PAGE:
OTTAWA — As memorials with tiny shoes have elicited cries of grief across the nation, Prime Minister Justin Trudeau and his government are facing tough questions about why little has been done to implement recommendations released six years ago to find and document the unmarked graves of Indigenous children.
Speaking in sombre tones at a virtual event in Ottawa Monday, Trudeau reflected on the recent discovery of the remains of 215 children on the grounds of the former Kamloops Indian Residential School, calling it "heartbreaking news."
He said he is "appalled" at the "shameful policy” that ripped Indigenous children from their families and placed them in residential schools — a collective ordeal that the Truth and Reconciliation Commission found in 2015 amounted to a "cultural genocide."
But when pressed for details about precisely what Ottawa is prepared to offer by way of support toward further efforts to find, identify and memorialize thousands of children who died at residential schools, Trudeau remained vague.
"There is obviously more to do and I think there will be more that we will do," he said.
"We have committed as a government to be there for reconciliation, but also to be there for truth and that is an important step. So yes, we will be there to work with communities on the things they need and on the things we all need to know."
He pointed to funding committed in the 2019 federal budget of $33.8 million over three years to develop and maintain a national residential school student death register. This money was also for an online registry of residential school cemeteries.
A national student death register has since been created, which currently contains 4,118 children, and is being maintained by the National Centre for Truth and Reconciliation. The centre notes that research efforts are ongoing and the number of children listed is expected increase over time. The centre says it began this work thanks to a "a one-time funding contribution" from the federal Department of Crown-Indigenous Affairs.
Several of the Truth and Reconciliation Commission's calls to action focus directly on the horrors inflicted on children in residential school. Following six years of extensive study, the commission made recommendations on efforts governments, justice systems and church officials should take to try to locate, name and commemorate the children who died.
Six of these recommendations specifically list the actions the commission determined should be done to address missing children and burial information, including funding and co-ordination support to locate and protect school burial sites, both known and unknown.
A website dedicated to updating Canadians on actions taken thus far by Ottawa to implement these six calls to action mainly point to the $33.8 million investment cited by Trudeau and what appears to be preliminary work done by Crown-Indigenous Relations and Northern Affairs Canada, including that these departments have "begun discussions with various partners" on ways to implement the recommendations.
The TRC's final report further included a 273-page volume documenting the searing stories of families whose children were forcibly taken and never returned. It also includes testimony from survivors of the schools who remember watching their classmates fall ill and die at alarming rates.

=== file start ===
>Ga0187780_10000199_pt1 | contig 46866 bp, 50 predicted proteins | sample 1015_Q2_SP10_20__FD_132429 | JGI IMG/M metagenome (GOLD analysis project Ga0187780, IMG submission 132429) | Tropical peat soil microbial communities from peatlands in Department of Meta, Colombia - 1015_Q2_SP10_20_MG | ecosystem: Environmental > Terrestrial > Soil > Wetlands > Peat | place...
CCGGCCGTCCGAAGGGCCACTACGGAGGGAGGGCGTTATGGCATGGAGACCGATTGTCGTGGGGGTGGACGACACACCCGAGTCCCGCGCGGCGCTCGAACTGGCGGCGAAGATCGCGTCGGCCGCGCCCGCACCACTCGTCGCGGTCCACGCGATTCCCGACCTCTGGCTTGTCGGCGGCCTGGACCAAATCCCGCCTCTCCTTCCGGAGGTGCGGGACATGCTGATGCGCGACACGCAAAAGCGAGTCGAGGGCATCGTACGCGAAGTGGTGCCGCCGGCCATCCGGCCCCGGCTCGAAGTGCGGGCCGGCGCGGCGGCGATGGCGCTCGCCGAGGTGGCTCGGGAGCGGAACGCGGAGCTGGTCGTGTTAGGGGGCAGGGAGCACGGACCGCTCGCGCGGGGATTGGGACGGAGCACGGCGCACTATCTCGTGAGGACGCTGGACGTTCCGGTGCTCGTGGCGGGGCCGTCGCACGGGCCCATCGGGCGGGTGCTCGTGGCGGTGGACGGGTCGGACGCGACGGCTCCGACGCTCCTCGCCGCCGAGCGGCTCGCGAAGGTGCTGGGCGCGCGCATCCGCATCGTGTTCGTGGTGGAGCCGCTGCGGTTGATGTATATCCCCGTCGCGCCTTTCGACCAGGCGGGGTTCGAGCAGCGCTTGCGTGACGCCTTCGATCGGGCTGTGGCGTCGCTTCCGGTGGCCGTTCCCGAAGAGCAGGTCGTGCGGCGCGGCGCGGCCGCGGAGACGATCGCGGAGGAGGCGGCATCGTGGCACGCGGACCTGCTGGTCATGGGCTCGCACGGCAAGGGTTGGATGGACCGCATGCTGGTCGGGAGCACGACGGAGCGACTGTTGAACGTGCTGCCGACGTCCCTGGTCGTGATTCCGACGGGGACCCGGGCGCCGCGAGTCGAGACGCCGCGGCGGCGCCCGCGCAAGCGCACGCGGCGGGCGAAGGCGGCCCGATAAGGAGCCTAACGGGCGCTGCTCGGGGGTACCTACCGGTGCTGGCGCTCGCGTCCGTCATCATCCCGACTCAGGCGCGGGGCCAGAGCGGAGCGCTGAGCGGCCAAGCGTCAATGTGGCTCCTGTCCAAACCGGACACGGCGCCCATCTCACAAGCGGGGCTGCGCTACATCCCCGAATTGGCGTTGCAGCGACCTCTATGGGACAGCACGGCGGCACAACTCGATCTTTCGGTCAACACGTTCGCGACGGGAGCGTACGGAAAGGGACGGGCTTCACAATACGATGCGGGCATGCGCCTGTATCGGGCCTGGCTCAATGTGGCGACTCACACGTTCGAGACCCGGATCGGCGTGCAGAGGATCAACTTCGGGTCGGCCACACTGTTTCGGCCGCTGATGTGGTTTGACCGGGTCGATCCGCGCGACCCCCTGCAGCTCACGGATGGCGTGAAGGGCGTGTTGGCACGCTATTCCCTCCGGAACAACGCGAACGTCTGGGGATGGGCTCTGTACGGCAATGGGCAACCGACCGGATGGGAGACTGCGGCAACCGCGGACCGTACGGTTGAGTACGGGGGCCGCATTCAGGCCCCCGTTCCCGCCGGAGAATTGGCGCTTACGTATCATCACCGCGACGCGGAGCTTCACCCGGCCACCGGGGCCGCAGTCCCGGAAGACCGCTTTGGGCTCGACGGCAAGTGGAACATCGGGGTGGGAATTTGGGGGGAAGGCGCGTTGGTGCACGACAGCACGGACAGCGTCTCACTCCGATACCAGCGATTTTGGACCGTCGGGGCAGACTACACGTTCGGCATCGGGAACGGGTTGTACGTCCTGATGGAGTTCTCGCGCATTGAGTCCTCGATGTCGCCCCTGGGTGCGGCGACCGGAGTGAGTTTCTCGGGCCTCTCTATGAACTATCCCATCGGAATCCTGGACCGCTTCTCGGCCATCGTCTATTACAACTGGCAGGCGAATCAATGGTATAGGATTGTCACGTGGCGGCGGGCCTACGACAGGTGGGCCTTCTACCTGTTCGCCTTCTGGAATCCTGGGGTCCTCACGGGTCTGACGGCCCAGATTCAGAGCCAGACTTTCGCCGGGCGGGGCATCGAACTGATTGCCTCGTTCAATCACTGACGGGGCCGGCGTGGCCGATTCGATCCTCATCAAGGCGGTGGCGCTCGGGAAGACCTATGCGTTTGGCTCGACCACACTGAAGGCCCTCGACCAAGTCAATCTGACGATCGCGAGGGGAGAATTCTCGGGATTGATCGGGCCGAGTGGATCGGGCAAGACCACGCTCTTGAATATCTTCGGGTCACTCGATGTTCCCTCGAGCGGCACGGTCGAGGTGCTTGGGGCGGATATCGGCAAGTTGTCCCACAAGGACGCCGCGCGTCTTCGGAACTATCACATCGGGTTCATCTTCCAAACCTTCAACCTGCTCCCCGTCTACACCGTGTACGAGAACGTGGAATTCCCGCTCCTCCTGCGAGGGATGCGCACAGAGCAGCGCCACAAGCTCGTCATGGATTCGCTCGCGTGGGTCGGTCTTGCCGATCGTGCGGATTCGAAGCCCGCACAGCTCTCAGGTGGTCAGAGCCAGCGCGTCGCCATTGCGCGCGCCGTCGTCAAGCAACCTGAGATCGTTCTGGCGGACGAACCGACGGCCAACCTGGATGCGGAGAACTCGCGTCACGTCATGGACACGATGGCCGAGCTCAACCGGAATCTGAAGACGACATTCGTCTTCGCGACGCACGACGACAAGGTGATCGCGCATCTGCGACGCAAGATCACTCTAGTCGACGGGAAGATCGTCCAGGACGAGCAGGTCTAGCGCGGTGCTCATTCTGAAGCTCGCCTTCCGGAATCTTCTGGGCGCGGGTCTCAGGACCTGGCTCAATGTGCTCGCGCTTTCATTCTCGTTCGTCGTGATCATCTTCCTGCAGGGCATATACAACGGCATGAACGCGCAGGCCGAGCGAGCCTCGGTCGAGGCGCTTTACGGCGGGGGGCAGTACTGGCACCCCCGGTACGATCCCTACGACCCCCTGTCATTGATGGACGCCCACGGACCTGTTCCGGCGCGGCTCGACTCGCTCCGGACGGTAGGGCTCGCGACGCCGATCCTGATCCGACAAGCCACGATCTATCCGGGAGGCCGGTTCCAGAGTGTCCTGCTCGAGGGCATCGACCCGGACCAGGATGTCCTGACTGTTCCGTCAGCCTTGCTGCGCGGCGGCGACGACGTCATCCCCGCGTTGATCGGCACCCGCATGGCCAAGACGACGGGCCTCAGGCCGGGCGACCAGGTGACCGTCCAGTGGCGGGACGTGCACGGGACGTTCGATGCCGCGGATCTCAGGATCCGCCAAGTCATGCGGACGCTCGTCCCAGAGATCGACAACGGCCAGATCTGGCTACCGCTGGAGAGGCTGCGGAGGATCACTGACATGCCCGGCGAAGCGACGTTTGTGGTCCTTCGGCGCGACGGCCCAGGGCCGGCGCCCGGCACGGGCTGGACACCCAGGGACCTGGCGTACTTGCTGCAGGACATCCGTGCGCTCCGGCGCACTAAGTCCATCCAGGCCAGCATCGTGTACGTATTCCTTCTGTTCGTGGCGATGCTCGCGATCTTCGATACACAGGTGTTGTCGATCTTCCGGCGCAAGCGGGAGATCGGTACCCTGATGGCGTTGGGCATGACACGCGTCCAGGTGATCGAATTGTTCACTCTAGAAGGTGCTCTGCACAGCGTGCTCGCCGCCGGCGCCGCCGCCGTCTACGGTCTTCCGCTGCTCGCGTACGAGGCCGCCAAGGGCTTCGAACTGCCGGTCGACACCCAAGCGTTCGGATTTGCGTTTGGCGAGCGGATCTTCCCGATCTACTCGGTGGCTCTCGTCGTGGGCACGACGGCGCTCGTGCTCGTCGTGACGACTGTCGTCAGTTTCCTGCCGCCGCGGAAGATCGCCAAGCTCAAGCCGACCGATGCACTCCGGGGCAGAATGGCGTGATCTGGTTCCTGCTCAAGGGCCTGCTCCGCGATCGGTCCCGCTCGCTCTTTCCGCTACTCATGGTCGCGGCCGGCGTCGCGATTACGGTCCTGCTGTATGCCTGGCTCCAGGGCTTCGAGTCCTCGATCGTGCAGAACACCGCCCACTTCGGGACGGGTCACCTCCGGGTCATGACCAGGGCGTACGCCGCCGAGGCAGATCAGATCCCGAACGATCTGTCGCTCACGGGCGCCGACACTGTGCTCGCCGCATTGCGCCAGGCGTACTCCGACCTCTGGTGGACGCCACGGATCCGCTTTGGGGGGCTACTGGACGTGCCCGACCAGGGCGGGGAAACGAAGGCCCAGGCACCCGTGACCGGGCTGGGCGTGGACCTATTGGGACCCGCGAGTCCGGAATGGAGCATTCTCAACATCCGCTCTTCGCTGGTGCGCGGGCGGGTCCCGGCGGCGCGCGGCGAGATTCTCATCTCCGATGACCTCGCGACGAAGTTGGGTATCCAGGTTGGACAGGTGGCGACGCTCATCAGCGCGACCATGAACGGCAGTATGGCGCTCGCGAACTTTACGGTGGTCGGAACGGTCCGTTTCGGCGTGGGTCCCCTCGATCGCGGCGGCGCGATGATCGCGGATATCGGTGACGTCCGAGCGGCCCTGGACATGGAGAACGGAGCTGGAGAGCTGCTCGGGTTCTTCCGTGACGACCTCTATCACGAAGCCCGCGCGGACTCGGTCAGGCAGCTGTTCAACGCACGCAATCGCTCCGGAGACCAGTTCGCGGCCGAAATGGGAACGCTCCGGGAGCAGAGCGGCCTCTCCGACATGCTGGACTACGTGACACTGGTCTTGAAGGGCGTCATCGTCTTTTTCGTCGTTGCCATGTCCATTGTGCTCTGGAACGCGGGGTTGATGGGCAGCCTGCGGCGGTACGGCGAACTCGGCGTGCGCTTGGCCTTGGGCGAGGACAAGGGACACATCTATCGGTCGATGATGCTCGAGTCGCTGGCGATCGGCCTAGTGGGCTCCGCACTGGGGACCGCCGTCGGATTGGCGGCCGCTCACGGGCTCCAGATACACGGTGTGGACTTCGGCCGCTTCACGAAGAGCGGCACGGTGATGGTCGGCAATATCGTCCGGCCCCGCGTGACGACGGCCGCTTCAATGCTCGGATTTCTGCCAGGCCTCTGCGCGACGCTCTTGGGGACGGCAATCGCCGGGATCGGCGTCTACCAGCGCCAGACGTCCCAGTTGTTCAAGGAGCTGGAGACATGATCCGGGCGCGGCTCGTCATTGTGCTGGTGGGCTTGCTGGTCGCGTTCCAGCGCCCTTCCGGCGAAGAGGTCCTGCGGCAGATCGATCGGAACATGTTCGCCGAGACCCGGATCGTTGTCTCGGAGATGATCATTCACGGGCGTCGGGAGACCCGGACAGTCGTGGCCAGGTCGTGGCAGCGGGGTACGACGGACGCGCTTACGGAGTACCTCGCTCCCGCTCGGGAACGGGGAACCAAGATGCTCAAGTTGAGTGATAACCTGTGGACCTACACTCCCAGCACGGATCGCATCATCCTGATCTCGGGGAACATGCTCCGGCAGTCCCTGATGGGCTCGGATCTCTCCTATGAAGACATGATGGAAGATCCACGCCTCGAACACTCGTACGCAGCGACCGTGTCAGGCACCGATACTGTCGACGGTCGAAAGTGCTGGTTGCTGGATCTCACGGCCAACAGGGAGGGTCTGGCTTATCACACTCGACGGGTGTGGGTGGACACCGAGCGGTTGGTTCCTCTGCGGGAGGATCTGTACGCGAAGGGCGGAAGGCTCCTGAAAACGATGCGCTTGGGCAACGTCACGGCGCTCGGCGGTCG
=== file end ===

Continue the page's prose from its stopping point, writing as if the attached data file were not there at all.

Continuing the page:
"These examples point to a larger picture: many students who went to residential school never returned. They were lost to their families. They died at rates that were far higher than those experienced by the general school-aged population. Their parents were often uninformed of their sickness and death. They were buried away from their families in long-neglected graves. No one took care to count how many died or to record where they were buried," the report says.
"The most basic of questions about missing children — Who died? Why did they die? Where are they buried? — have never been addressed or comprehensively documented by the Canadian government."
Trudeau told the nation Monday morning he planned to speak with his three cabinet ministers who oversee Indigenous policy and funding on steps that must be taken to support survivors, families and Indigenous Peoples. Later in the day, Crown-Indigenous Relations Minister Carolyn Bennett's office clarified that Trudeau was referring to a regular cabinet meeting that evening.
Meanwhile, Federal New Democrats called for an emergency debate in the House of Commons on the grisly discovery in British Columbia.
Leader Jagmeet Singh said the government has not done enough to implement the 94 calls to action from the Truth and Reconciliation Commission, which spent years studying the government-sponsored, church-run institutions that operated in Canada for more than 120 years.
It is not good enough for the Liberal government to offer platitudes and make symbolic gestures, such as lowering flags on Parliament Hill to half-mast, Singh said.
"What we have to commit to and face in light of this genocide, Canada has to make some tough decisions about our commitment to remedying this injustice," he told reporters.
"It's not enough to just reflect on the pain of this injustice, the federal government it has to be the responsibility to do something about it."
On Monday, the Commons unanimously supported a special "take-note" debate on this issue to take place on Tuesday, when MPs will be able to make their views known.
When asked about his message to families mourning the loss of their children, Singh paused for a long time at his podium, tears in his eyes.
"I'm sorry," he said finally. "We're going to fight for justice for you."
This report by The Canadian Press was first published May 31, 2021.
Teresa Wright, The Canadian Press